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* Bangkok gender selection IVF seen affordable in China
* Business seen worth $150 mln in 2013, growing 20 pct/yr
* Service providers also targeting Australia
By Byron Kaye and Khettiya Jittapong
SYDNEY/BANGKOK, July 16 At 26, with a baby
daughter, a Hong Kong mother and her husband wanted a second
child. To make sure it would be a boy, they paid $9,000 and flew
to Thailand, the last place in Asia where gender selection
treatment is available and breaks no law.
"In Chinese tradition, a girl and a boy means good,
perfect," said the mother, who requested anonymity. "There's
nothing wrong with girls, but in Hong Kong and Chinese tradition
all families like boys."
The mother is one of hundreds of women from mainland China,
Hong Kong and Australia who visit Bangkok each year for in vitro
fertilisation (IVF) with the option of choosing the child's
gender by discarding fertilised eggs, or embryos, of the
unwanted sex. The only other countries where the technique is
permitted and available are the United States and South Africa -
in both cases at a higher financial cost.
The dozen or so clinics that offer the service in Bangkok
say it gives parents the chance to "balance" the genders in
their growing families, but medical authorities want the
The Medical Council of Thailand, an independent agency that
supervises the country's medical system, says it could encourage
Still, its efforts to stop IVF gender selection have been
complicated by a number of factors. It has no powers to prevent
clinics providing the service because there is no law governing
its practice in Thailand. Despite years of lobbying, the issue
has remained low on the list of political priorities for
successive governments - a point underlined by Thailand's latest
political upheaval and military coup.
In standard IVF practice, a woman's eggs are removed and
fertilised before being returned to the womb. In gender
selection IVF, only embryos of the desired gender are implanted,
a practice mostly shunned amid concerns about couples making a
choice on the right to life based on gender.
"Sex selection for non-medical reasons is not encouraged,
but neither is it prohibited in the U.S., according to the
latest guidelines," the American Medical Association says on its
Website. As in Thailand, South Africa currently has no legal
provision governing the technique.
The business is estimated to be worth about $150 million
last year, according to one Hong Kong agent who organises gender
selection packages. Demand is growing about 20 percent a year,
some Thai providers told Reuters, with the number of clinics
rising to meet it.
With parliament dissolved since last December and an army
government now in power, calls for legislation remain in limbo.
Thailand's Health Ministry referred questions to the Royal Thai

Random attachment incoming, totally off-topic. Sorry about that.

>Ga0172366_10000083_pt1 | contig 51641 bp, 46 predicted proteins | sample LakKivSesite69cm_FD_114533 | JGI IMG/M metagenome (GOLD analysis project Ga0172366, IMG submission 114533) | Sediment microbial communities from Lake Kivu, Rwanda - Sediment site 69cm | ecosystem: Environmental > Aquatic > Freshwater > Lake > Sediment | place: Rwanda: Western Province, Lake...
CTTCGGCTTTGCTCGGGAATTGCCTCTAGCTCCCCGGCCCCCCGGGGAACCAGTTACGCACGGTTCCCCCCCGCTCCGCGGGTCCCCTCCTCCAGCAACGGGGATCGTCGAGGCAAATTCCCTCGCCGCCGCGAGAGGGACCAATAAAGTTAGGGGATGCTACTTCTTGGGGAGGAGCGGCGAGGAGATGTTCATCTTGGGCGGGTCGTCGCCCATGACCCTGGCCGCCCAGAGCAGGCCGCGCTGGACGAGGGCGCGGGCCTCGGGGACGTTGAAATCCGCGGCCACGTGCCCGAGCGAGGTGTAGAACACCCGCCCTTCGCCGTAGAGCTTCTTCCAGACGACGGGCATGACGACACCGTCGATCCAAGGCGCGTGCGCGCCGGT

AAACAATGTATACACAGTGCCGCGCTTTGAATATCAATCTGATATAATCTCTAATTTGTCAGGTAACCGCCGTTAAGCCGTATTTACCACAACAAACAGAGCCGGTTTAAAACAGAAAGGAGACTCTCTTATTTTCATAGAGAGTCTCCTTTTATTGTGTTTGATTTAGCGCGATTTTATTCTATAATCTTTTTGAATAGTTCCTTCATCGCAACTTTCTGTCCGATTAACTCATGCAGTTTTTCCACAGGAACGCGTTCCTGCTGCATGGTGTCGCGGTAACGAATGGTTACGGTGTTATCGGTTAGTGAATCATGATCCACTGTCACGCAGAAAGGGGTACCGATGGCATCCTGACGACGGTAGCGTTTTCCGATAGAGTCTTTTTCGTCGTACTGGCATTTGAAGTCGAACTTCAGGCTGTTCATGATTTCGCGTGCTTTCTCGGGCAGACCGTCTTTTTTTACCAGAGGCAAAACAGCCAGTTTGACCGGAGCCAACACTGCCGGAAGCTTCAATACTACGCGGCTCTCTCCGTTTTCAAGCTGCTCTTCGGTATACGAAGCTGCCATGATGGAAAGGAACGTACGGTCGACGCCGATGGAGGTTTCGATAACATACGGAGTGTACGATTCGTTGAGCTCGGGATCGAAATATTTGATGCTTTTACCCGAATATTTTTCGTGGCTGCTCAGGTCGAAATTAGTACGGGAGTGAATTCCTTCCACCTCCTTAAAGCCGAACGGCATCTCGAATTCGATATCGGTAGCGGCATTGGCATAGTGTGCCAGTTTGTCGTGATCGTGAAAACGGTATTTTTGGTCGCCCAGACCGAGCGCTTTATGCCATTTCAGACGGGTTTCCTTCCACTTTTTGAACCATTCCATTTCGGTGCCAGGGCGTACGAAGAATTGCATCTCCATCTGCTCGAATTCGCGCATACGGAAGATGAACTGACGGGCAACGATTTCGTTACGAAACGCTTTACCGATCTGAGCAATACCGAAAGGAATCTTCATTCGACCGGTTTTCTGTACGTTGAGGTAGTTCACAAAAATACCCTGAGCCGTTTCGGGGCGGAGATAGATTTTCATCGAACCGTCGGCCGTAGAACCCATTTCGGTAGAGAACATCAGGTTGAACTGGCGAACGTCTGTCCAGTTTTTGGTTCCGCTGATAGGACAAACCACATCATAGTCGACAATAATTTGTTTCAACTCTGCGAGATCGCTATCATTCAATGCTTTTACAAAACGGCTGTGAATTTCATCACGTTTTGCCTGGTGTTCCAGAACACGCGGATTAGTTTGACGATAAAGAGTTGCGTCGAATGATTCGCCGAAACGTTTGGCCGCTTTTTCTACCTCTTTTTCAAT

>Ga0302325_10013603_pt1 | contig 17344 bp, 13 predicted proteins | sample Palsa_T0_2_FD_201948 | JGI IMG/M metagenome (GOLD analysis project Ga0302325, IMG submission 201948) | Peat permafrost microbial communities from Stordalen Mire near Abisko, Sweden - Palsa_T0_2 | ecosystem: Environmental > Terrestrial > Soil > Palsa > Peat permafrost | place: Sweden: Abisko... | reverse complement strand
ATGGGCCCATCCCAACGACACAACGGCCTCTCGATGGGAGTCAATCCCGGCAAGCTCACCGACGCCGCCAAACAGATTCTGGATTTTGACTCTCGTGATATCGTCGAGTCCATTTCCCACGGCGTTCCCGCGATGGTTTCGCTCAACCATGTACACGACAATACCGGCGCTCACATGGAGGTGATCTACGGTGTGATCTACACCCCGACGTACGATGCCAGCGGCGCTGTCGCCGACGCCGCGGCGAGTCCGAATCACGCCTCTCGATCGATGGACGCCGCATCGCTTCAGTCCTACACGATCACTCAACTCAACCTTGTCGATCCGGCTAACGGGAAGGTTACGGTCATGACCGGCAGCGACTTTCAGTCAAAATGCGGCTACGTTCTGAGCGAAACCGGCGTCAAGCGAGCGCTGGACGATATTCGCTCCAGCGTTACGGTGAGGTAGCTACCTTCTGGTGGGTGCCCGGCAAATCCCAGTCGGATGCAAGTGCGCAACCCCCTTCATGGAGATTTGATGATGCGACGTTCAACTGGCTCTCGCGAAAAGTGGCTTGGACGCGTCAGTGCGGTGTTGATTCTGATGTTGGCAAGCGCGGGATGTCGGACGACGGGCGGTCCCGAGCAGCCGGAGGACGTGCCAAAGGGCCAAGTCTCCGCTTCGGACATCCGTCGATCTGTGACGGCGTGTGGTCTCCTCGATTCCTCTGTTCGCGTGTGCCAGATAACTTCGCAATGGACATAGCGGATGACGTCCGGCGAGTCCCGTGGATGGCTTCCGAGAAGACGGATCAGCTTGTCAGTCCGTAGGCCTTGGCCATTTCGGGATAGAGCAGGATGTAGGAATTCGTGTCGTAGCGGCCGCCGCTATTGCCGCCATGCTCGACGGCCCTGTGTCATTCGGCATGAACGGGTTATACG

College of Obstetricians and Gynaecologists, the only agency in
the country which gathers specialised information about IVF
Prof. Clin. Wiboolphan Thitadilok, president of the college,
said the agency is working on a fresh set of recommendations on
IVF treatment in general. "We have worked to put this issue into
law for more than 10 years" she told Reuters. "It's not an issue
that politicians will pay much attention to."
Thailand now has 44 IVF clinics in total, with seven new
facilities opened last year and two or three applications for
new clinics being submitted every month, according to the
The Asian country has become the go-to destination for
Chinese couples not willing to leave the gender of their baby to
chance. They pay fees that can run close to $30,000 in some
cases for packages including a cycle of treatment lasting two to
10,000 TREATMENTS A YEAR
Alfred Siu Wing-fung, a Hong Kong agent selling Bangkok
gender selection packages to about 200 Chinese couples a year,
said as well as people from poorer rural areas his business,
Eden Hospitality, had strong demand from wealthy professionals
wanting certainty about their offspring.
Siu estimates about 10,000 gender selection cycles were
carried out in Bangkok last year, at an average cost of $15,000
per treatment. While medical equipment and drugs are imported,
clinics are staffed mostly by Thai doctors and nurses trained
He offers two packages: 280,000 Thai baht ($8,700) for a
basic service including flights and accommodation, and 900,000
baht ($27,800) for VIP treatment, including nannies and
Interest is growing in Australia, where gender selection
treatment is unavailable. Dr Robert Woolcott, director of Genea
Ltd, the third-largest IVF company in Australia, said Genea
routinely recommends that couples wishing to choose the gender
of their baby visit Bangkok's Superior A.R.T. (for Assisted
Reproductive Technology), a clinic it partly owns.
Overall, Australians numbering "in the hundreds per year"
travel to Thailand for gender selection, Woolcott told Reuters.
Back in Hong Kong, the mother, now 28 with a healthy
18-month-old son, is planning for her third child. She probably
won't go back to Bangkok.
"I think the third one should be natural," she said.
($1=32.3500 Thai Baht)
($1=1.0639 Australian Dollars)
(Additional reporting by Shanghai newsroom and Manunphattr
Dhanananphorn in BANGKOK; Editing by Kenneth Maxwell)